In intubated patients or patients with chronic obstructive lung disease (COPD), a decrease in PaO2 and an increase in PaCO2 can accompany PE and should prompt suspicion. Massive PE with hypotension and respiratory collapse can result in hypercapnia and respiratory acidosis. Overall, although measurement of arterial blood gases is not helpful to confirm or exclude the diagnosis of venous thromboembolic disease, the value of arterial blood gases is to document hypoxemia, direct O2 supplementation, or show hypercapnia in patients with limited cardiopulmonary reserve.

Diagnostic Modalities

The diagnosis of venous thromboembolic disease relies on the diagnosis of DVT or PE. The absence of one condition does not exclude the other.

By-Products of Thrombin and Plasmin

Clot formation is invariably associated with thrombingeneration. Measurement of cross-linked fibrin split products (D-dimers) has been found to be sensitive for the diagnosis of acute venous thromboembolism. The specificity of D-dimer enzyme-linked immunosorbent assay (ELISA) can exclude all but 5% to 10% of patients with acute PE, so this test has been used as an important tool for early assessment.30 The specificity of the test is only 39%, but a value less than the recommended cutoff for current quantitative ELISA assays has been shown to rule out venous thromboembolic disease in 98% of patients.3133 In patients in whom DVT is suspected clinically, negative results of the D-dimer assay combined with negative findings on impedance plethysmography have a negative predictive value of 98% for DVT (i.e., if the test is negative, the chance of a DVT is only 2%).31 D-dimer results have been particularly useful in the emergency department and outpatient area for the evaluation of patients with suspected DVT31 and PE.33 In patients with a low pretest probability of DVT or PE and a negative D-dimer result, the negative predictive value for the strategy has been greater than 99%.32,33

Although there are several laboratory methods to measure D-dimer levels, tests using ELISAs are the most widely used and best performing among the D-dimer assays regarding the sensitivity and negative likelihood ratio. For excluding PE or DVT, a negative result on quantitative rapid ELISA is as diagnostically useful as a normal lung scan or negative duplex ultrasonography finding. D-dimer ELISA can be used to exclude PE in outpatients with a low to moderate suspicion without the need for further costly testing. However, inpatients should undergo an imaging study as the initial test for PE because most will already have elevated D-dimer levels because of comorbid conditions.33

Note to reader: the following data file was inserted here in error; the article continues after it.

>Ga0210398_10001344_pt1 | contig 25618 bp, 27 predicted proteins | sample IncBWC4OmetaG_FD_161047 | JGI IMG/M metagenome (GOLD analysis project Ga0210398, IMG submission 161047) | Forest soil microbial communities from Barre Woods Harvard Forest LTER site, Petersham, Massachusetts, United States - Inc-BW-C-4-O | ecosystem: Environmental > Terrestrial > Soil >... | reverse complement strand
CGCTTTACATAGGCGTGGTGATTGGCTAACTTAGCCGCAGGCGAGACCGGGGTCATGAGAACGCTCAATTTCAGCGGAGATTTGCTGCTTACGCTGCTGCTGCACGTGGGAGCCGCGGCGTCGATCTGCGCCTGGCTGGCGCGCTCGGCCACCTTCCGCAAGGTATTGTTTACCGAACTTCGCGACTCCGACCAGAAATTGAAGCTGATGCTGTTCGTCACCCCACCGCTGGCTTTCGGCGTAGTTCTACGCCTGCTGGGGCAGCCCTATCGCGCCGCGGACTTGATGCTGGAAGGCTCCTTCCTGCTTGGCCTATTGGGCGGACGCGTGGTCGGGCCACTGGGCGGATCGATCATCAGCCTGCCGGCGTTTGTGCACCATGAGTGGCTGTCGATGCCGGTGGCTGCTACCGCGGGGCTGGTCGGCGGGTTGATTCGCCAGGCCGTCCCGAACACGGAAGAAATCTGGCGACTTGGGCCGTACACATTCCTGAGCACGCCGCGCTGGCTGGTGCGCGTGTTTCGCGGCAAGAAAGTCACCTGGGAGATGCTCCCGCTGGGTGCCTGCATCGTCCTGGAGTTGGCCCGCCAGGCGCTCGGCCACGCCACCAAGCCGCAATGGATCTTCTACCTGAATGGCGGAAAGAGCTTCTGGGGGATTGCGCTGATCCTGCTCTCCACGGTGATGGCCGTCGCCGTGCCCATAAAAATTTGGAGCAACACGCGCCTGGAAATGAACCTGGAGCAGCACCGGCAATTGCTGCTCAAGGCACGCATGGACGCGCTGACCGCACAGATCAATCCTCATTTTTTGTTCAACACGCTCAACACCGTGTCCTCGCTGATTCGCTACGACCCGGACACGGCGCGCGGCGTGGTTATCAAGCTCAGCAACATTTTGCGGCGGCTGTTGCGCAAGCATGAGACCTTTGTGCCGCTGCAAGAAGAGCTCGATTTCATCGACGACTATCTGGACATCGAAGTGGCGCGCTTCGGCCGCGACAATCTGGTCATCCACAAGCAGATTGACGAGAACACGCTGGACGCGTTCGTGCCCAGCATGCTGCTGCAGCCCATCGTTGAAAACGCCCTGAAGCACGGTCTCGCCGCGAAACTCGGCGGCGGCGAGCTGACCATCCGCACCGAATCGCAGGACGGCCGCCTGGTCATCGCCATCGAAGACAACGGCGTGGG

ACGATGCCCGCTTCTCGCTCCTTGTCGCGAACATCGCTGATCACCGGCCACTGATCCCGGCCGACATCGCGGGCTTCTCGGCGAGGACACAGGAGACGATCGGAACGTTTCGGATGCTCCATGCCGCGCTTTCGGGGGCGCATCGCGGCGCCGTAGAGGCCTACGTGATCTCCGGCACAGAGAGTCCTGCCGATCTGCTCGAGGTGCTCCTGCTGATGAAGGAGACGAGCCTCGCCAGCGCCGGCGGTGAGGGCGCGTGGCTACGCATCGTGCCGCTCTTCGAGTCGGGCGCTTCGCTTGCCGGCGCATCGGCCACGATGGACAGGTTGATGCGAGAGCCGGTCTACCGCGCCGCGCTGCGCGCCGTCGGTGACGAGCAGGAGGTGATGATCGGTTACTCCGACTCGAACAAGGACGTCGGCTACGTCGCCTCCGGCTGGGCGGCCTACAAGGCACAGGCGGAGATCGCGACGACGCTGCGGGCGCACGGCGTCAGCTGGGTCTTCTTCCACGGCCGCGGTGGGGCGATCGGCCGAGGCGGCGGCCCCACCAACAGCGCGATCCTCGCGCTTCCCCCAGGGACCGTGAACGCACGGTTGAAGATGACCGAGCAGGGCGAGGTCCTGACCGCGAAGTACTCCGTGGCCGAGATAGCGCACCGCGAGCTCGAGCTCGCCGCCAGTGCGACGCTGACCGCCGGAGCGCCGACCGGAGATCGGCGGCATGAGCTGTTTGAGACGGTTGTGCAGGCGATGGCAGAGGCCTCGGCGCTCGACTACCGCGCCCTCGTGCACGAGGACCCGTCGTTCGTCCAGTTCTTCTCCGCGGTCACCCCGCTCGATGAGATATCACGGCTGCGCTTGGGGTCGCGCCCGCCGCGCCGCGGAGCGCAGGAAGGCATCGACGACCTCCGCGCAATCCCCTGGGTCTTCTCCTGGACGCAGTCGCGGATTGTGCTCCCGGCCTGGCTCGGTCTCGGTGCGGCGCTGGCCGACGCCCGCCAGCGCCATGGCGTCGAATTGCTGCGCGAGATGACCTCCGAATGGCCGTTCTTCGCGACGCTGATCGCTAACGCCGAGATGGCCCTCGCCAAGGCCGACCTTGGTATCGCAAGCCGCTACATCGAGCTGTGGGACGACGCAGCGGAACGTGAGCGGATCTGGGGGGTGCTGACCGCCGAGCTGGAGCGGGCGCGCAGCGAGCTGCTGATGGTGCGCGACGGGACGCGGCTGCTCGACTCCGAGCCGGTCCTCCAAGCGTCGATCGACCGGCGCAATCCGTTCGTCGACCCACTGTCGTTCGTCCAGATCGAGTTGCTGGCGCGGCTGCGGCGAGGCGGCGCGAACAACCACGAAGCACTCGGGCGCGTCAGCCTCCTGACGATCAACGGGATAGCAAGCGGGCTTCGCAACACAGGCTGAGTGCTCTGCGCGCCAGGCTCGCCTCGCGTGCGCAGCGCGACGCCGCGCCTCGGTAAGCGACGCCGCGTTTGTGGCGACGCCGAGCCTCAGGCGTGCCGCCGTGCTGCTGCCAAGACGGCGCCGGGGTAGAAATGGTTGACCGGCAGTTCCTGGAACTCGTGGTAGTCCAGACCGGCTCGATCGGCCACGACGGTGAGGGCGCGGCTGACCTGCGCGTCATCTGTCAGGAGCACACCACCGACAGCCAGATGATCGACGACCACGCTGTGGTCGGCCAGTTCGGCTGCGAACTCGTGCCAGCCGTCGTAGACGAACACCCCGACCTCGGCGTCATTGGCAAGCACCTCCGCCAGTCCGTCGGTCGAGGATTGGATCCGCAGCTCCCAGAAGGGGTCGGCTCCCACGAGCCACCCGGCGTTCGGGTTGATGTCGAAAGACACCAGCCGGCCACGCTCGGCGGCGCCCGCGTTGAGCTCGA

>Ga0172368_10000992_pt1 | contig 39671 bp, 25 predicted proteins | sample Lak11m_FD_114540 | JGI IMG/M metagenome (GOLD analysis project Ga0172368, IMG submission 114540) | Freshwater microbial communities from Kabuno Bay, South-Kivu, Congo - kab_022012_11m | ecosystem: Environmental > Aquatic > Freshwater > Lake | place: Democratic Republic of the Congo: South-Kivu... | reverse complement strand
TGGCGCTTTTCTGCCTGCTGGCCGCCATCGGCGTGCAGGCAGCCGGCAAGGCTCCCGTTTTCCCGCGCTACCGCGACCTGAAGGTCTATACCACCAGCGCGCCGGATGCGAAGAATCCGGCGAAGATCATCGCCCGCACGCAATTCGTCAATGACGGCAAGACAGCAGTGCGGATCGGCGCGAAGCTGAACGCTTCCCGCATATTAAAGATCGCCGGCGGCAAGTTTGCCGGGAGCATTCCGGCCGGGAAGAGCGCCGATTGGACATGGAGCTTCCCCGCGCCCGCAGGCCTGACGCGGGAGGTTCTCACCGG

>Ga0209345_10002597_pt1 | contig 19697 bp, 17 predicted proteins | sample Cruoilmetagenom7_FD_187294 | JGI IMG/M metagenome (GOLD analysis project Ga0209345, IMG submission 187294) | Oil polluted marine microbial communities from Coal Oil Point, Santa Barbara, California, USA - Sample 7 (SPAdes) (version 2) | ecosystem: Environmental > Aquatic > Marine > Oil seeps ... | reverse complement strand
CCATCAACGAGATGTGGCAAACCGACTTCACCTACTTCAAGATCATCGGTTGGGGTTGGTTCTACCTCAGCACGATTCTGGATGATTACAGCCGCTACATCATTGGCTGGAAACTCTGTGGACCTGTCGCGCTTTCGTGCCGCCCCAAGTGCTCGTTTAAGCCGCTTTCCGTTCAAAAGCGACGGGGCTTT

Testing for Lower Extremity Deep Venous Thrombosis

To evaluate the clinical pretest probability of DVT, the Wells criteria are frequently used. These criteria include the following clinical parameters: presence of cancer, immobilization, localized tenderness, swelling, edema, previous DVT, collateral superficial veins, and absence of an alternative diagnosis.34 In cases in which there is a moderate to high pretest probability, several modalities could be used for diagnosing DVT in the extremities, such as compression ultrasonography, impedance plethysmography, and venography. In patients with low pretest probability of DVT and a negative D-dimer, further testing may be unnecessary.31,3537

Compression Ultrasonography

Compression ultrasonography has proved to be sensitive and specific for the diagnosis of symptomatic proximal DVT. This test is noninvasive, portable, and accurate and is the modality of choice for the diagnosis of DVT. Compression ultrasonography combines B-mode scanning with a tightly focused pulse Doppler beam directed at the vessels of interest. DVT is diagnosed with the findings of venous noncompressibility, an echogenic filling defect, absence of Doppler flow, free-floating thrombus in the vein, and venous distention.40 The most reliable sign of DVT is lack of compressibility of the vein, although a free-floating thrombus has the highest embolic potential (Figure 26-1). The sensitivity and specificity of compression ultrasonography in symptomatic patients vary between 95% and 100% for the detection of a proximal lower extremity thrombus.40,41 Areas not well visualized with compression ultrasonography include the iliac veins, the superficial femoral veins in the adductor canal, and the calf veins. However, the accuracy of compression ultrasonography, even with the addition of color Doppler ultrasonography, is moderate to low for the detection of DVT in patients at high risk who do not have symptoms.42 These results suggest that ultrasonography, although sensitive and specific for the diagnosis of DVT, is not a good screening test for patients at high risk who do not have symptoms.